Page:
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Estate Planning


Everyone should have an estate plan. If you own anything of value, you will need a plan for you how to pass it on. The thing often overlooked is that a plan can make life a lot easier for your loved ones, who won’t want to be thinking about financial and legal matters as they grieve and handle your funeral arrangements.

Your estate is the collection of everything you own — money, property, and other personal belongings. No matter how much you own, those things will need to go somewhere after you pass away. That’s where estate planning comes in.

Estate planning allows you to prepare for what happens to your estate when you pass away. Many people feel an estate plan is only for rich people, but that isn’t the case. If you own anything of value or if you have dependents who need to be cared for if you were to pass unexpectedly, you should have a plan. 

Importantly, an estate plan also describes the kind of care you want should you become incapacitated (unable to care for yourself), and who will handle your affairs if you can’t. This is important to plan for no matter how much money you have.

What is an estate plan?


An estate plan is a collection of legal documents that lay out your intentions and expectations for two general situations:

  • What happens to your assets after you pass away

  • What happens when you can no longer take care of yourself or your estate

Your estate is the collection of everything you own. That includes cash, investments, real estate, business interests, and other personal property. When you pass away, all of those assets need to go somewhere. An estate plan lays out who gets what.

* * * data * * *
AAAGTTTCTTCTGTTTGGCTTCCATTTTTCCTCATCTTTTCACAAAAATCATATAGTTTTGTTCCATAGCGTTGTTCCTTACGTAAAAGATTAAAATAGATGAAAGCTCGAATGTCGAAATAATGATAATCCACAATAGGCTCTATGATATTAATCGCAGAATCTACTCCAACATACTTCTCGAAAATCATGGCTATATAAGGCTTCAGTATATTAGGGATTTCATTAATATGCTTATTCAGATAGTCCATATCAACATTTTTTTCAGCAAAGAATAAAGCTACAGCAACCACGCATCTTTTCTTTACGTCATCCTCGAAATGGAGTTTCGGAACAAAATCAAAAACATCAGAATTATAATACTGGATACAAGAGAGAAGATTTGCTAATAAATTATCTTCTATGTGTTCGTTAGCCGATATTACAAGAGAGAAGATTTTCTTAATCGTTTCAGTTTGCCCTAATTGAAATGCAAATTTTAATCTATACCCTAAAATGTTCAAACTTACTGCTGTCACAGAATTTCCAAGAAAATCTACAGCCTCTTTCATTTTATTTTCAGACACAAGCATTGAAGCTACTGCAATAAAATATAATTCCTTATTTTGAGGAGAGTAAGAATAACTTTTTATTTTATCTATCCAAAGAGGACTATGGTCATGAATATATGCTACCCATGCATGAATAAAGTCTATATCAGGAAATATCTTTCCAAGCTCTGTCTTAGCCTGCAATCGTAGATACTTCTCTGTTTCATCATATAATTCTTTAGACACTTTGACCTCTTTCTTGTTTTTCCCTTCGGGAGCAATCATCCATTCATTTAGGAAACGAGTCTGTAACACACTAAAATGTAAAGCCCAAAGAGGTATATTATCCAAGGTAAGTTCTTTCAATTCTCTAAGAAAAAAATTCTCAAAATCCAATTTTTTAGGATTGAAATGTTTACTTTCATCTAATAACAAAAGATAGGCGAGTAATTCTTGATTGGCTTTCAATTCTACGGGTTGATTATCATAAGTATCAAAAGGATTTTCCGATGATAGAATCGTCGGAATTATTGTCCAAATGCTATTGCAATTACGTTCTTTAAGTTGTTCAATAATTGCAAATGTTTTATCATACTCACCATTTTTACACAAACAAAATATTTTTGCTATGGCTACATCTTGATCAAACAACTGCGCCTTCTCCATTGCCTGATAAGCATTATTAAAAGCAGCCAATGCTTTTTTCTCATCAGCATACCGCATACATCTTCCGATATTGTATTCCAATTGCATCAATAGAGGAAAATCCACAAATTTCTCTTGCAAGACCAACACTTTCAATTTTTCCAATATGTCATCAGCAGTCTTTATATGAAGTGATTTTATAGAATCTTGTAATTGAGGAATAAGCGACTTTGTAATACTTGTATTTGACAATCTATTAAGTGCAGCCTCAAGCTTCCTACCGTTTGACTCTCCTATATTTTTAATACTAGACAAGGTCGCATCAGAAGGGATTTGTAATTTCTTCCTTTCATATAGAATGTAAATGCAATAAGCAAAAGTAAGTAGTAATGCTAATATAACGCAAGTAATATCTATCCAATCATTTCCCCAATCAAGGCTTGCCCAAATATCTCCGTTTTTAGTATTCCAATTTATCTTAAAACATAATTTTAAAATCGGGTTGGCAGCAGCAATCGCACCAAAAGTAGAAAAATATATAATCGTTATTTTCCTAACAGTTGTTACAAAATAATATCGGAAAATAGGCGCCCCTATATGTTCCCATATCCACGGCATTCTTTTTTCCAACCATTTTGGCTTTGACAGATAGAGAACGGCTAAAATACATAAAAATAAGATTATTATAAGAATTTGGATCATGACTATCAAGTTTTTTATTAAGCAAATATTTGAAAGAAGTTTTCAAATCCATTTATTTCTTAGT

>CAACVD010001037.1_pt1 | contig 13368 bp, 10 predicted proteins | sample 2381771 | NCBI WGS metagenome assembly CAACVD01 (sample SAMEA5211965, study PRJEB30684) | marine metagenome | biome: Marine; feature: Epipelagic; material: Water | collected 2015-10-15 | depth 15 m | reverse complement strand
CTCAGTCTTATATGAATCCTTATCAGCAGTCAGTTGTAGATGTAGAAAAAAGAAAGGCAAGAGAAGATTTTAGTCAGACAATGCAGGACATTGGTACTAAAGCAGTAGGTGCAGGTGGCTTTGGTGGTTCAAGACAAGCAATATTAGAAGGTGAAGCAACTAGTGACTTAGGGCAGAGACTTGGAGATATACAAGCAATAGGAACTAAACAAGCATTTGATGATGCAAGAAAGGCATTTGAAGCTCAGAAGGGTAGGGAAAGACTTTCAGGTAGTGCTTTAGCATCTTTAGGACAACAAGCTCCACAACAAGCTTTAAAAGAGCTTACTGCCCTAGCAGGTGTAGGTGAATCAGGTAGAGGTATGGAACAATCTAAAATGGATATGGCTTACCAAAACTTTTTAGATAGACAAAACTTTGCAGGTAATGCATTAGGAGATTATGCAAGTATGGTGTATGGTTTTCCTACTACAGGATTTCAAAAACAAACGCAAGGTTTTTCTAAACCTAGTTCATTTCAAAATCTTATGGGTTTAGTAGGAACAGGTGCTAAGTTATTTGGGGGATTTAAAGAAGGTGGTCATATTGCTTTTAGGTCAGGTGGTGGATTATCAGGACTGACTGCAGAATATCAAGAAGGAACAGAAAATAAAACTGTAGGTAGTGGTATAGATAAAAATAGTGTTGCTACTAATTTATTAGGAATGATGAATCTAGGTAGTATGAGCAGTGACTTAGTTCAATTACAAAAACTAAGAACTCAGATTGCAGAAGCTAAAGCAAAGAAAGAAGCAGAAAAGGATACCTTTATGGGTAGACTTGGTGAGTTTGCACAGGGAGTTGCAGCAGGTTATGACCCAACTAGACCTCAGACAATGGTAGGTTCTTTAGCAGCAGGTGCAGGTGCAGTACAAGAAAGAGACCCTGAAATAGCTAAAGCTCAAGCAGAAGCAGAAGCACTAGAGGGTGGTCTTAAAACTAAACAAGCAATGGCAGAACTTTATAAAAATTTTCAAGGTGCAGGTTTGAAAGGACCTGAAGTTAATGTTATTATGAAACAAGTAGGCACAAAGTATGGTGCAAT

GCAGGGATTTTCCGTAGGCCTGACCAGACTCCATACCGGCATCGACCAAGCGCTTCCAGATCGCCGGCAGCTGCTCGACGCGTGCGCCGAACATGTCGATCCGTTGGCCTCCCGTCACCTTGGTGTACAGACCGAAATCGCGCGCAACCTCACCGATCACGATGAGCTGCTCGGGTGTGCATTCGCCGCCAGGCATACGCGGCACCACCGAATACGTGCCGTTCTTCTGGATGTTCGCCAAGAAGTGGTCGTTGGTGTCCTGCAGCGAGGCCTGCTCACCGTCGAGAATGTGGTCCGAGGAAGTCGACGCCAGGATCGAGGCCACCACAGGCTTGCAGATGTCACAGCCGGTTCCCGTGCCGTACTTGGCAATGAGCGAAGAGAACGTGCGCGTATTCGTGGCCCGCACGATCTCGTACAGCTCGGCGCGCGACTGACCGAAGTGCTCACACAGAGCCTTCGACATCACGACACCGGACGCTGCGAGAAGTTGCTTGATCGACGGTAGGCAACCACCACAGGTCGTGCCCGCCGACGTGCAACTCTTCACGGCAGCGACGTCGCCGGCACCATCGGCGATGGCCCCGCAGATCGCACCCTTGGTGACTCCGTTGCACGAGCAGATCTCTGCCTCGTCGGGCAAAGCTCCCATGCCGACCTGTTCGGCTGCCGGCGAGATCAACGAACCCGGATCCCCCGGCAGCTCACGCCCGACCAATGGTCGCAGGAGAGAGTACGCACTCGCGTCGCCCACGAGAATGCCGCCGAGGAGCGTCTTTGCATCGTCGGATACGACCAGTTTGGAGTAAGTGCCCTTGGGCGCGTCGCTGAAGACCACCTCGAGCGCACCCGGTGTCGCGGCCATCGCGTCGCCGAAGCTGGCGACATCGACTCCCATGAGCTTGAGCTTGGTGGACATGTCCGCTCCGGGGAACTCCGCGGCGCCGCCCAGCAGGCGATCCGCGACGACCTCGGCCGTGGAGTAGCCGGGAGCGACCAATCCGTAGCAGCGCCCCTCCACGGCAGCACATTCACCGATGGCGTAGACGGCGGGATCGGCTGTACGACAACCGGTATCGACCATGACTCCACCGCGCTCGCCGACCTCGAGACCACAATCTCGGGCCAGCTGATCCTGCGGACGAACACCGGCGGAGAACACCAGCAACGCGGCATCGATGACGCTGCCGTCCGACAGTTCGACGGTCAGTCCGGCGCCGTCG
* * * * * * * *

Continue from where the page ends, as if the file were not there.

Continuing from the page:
An estate plan explains what you want loved ones and caretakers to do if you become incapacitated and can no longer take care of yourself. That covers health care, long-term care, who will manage your finances, and who will look after your children if necessary.

Unsure why it’s necessary to plan for becoming incapacitated? Consider that according to the U.S. Centers for Disease Control and Prevention (CDC), two in five Americans age 65 and older live with a disability, which can affect their day-to-day lives. More than half of Americans aged 65 and older also suffer from Alzheimer’s or a related form of dementia. Even if this never affects you, it’s better to be prepared.

What actually happens to an estate after you die?



It’s easier to understand the estate-planning process if you know what happens to your estate when you pass away.

Everything you own at the time of your death becomes your estate. Then, the estate goes through the probate process, where a probate court decides what happens to your assets.

If you had a will, the court uses the will as their guide. If you didn’t have a will or if it was invalid for some reason, you are considered to have died intestate, and the court uses local intestacy laws to decide who inherits your assets.

Read more about intestacy. Also, see five celebrities who died without a will and what happened to their estates.

What is probate?


Probate is the process of verifying that your will is legal and that your final wishes are carried out. A will does not help your estate avoid probate. It simply makes the process smoother because the court can use it as a guide to what you wanted.

For most small estates, probate is a simple process that can be completed relatively quickly. However, things may slow down if someone contests your will, which means they challenge what’s in it. Perhaps they feel they were wrongfully excluded or that they deserve something other than what the will says they'll receive. Contesting a will can drag out the probate process for months, potentially costing a lot in lawyer or court fees.

Your estate still goes through a probate court if you don't have a will. The difference is that a judge will appoint someone to handle disbursing your assets.

Who handles your estate?


Ideally, you have created a will that names someone as your executor. The executor of your estate, also called a personal representative, manages your estate through probate. They handle tax bills, debts you hadn’t paid off, and other matters affecting your estate. The executor also oversees the disbursement of your assets to beneficiaries.